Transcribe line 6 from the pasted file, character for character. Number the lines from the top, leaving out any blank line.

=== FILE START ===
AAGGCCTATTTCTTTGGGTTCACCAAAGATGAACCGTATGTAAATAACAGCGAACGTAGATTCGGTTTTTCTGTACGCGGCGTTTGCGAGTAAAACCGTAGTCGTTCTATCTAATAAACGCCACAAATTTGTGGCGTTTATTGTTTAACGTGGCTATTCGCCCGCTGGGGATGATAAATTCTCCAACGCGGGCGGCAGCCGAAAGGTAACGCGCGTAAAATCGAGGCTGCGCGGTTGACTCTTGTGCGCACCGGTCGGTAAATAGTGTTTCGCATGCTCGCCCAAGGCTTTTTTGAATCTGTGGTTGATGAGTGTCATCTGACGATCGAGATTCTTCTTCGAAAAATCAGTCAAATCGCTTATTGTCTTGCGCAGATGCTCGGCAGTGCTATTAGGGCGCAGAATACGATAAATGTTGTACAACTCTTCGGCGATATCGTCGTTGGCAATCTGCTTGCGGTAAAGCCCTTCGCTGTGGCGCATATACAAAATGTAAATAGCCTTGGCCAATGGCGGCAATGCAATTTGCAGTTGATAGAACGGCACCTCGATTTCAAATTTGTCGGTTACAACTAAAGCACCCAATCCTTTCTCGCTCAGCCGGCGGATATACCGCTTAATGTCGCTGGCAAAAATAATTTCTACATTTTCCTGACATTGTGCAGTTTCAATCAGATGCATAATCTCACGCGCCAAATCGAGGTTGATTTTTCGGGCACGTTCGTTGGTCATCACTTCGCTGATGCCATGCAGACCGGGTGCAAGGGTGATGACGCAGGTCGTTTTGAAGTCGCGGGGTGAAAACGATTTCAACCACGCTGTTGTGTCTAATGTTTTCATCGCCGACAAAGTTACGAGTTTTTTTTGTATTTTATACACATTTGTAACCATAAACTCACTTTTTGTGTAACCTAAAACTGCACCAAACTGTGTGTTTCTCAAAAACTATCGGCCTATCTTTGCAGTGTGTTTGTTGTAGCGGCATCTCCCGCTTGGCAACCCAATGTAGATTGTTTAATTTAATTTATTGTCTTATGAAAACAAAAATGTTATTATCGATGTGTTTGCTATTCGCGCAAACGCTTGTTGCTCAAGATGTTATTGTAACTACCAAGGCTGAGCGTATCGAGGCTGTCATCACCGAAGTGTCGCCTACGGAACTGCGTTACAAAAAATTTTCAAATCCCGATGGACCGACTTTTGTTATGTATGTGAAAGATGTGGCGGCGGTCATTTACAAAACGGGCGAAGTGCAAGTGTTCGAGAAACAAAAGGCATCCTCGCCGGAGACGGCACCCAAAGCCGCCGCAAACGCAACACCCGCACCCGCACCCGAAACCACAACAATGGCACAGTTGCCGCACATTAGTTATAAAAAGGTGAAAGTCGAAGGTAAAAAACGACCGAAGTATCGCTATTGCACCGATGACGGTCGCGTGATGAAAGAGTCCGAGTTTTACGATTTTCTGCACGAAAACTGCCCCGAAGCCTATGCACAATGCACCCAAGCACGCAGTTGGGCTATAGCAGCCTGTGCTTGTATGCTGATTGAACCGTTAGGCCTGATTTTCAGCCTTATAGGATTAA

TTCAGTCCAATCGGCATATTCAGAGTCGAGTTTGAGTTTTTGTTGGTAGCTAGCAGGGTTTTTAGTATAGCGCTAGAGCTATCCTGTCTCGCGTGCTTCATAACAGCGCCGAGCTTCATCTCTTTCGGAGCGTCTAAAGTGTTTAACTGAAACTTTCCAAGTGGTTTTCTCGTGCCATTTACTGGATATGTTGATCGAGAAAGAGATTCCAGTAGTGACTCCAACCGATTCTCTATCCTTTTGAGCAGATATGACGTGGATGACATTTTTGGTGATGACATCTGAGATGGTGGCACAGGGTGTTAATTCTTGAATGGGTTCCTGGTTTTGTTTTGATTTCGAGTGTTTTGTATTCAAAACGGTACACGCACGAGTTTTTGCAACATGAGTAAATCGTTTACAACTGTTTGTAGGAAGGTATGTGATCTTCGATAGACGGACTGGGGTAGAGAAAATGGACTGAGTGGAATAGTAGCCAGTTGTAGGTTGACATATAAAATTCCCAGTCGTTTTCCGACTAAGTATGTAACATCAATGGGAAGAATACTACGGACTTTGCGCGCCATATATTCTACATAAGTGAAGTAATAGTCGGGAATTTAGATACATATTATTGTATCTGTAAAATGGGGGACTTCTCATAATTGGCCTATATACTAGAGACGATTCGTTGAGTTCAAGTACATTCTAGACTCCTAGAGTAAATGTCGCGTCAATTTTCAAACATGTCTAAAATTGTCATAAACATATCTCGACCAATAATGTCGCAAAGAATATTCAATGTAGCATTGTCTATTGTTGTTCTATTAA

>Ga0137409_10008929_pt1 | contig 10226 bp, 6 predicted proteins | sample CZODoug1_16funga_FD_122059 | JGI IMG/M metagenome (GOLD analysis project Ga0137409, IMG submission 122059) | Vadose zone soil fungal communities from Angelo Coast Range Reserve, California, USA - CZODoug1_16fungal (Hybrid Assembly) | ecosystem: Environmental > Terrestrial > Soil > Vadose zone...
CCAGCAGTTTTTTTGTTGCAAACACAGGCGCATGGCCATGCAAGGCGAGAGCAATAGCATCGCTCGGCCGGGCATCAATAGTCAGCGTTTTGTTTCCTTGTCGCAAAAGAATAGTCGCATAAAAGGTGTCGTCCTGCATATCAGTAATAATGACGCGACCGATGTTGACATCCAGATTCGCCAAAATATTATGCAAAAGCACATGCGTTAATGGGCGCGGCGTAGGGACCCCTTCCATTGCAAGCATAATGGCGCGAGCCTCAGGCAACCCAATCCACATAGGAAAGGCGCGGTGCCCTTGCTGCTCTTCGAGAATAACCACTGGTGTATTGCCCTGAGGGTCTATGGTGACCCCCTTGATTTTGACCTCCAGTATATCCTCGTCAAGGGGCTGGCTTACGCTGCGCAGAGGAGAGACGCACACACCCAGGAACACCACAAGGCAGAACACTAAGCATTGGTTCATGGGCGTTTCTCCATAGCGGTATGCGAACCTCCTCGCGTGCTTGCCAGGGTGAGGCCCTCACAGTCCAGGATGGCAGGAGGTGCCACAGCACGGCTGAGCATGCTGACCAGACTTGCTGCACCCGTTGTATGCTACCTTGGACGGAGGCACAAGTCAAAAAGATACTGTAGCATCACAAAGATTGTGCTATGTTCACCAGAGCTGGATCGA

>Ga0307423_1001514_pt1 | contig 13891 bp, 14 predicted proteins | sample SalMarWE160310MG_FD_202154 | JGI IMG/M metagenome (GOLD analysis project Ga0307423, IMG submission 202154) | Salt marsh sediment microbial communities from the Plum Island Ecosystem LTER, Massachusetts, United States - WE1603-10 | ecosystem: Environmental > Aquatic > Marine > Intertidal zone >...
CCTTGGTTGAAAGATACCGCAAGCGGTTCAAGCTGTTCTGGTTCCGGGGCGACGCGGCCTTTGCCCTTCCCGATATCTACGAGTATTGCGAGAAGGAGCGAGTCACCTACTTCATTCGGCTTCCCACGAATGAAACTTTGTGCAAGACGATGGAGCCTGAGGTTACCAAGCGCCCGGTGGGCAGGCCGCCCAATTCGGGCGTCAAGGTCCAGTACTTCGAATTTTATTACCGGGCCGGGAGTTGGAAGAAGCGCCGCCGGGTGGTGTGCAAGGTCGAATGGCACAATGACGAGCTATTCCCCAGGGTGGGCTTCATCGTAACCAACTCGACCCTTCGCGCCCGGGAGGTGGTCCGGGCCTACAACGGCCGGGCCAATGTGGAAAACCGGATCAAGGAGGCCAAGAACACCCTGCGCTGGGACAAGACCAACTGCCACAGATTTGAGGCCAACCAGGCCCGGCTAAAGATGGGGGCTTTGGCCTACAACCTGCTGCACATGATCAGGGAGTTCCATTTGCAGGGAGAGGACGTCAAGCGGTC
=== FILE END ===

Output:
CCTTGGTTGAAAGATACCGCAAGCGGTTCAAGCTGTTCTGGTTCCGGGGCGACGCGGCCTTTGCCCTTCCCGATATCTACGAGTATTGCGAGAAGGAGCGAGTCACCTACTTCATTCGGCTTCCCACGAATGAAACTTTGTGCAAGACGATGGAGCCTGAGGTTACCAAGCGCCCGGTGGGCAGGCCGCCCAATTCGGGCGTCAAGGTCCAGTACTTCGAATTTTATTACCGGGCCGGGAGTTGGAAGAAGCGCCGCCGGGTGGTGTGCAAGGTCGAATGGCACAATGACGAGCTATTCCCCAGGGTGGGCTTCATCGTAACCAACTCGACCCTTCGCGCCCGGGAGGTGGTCCGGGCCTACAACGGCCGGGCCAATGTGGAAAACCGGATCAAGGAGGCCAAGAACACCCTGCGCTGGGACAAGACCAACTGCCACAGATTTGAGGCCAACCAGGCCCGGCTAAAGATGGGGGCTTTGGCCTACAACCTGCTGCACATGATCAGGGAGTTCCATTTGCAGGGAGAGGACGTCAAGCGGTC